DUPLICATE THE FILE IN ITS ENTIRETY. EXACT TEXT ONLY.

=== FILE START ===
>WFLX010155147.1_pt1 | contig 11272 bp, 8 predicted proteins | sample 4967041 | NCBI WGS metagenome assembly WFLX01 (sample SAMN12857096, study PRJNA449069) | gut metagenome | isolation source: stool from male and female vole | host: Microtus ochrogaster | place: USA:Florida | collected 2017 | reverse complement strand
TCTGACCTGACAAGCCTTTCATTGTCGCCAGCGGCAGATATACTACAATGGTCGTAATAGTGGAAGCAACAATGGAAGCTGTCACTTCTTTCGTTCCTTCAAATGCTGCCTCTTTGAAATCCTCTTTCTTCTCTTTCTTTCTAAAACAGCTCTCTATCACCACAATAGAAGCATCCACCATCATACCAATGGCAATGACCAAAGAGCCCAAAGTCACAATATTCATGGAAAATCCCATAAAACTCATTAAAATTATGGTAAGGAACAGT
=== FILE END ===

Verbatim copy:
>WFLX010155147.1_pt1 | contig 11272 bp, 8 predicted proteins | sample 4967041 | NCBI WGS metagenome assembly WFLX01 (sample SAMN12857096, study PRJNA449069) | gut metagenome | isolation source: stool from male and female vole | host: Microtus ochrogaster | place: USA:Florida | collected 2017 | reverse complement strand
TCTGACCTGACAAGCCTTTCATTGTCGCCAGCGGCAGATATACTACAATGGTCGTAATAGTGGAAGCAACAATGGAAGCTGTCACTTCTTTCGTTCCTTCAAATGCTGCCTCTTTGAAATCCTCTTTCTTCTCTTTCTTTCTAAAACAGCTCTCTATCACCACAATAGAAGCATCCACCATCATACCAATGGCAATGACCAAAGAGCCCAAAGTCACAATATTCATGGAAAATCCCATAAAACTCATTAAAATTATGGTAAGGAACAGT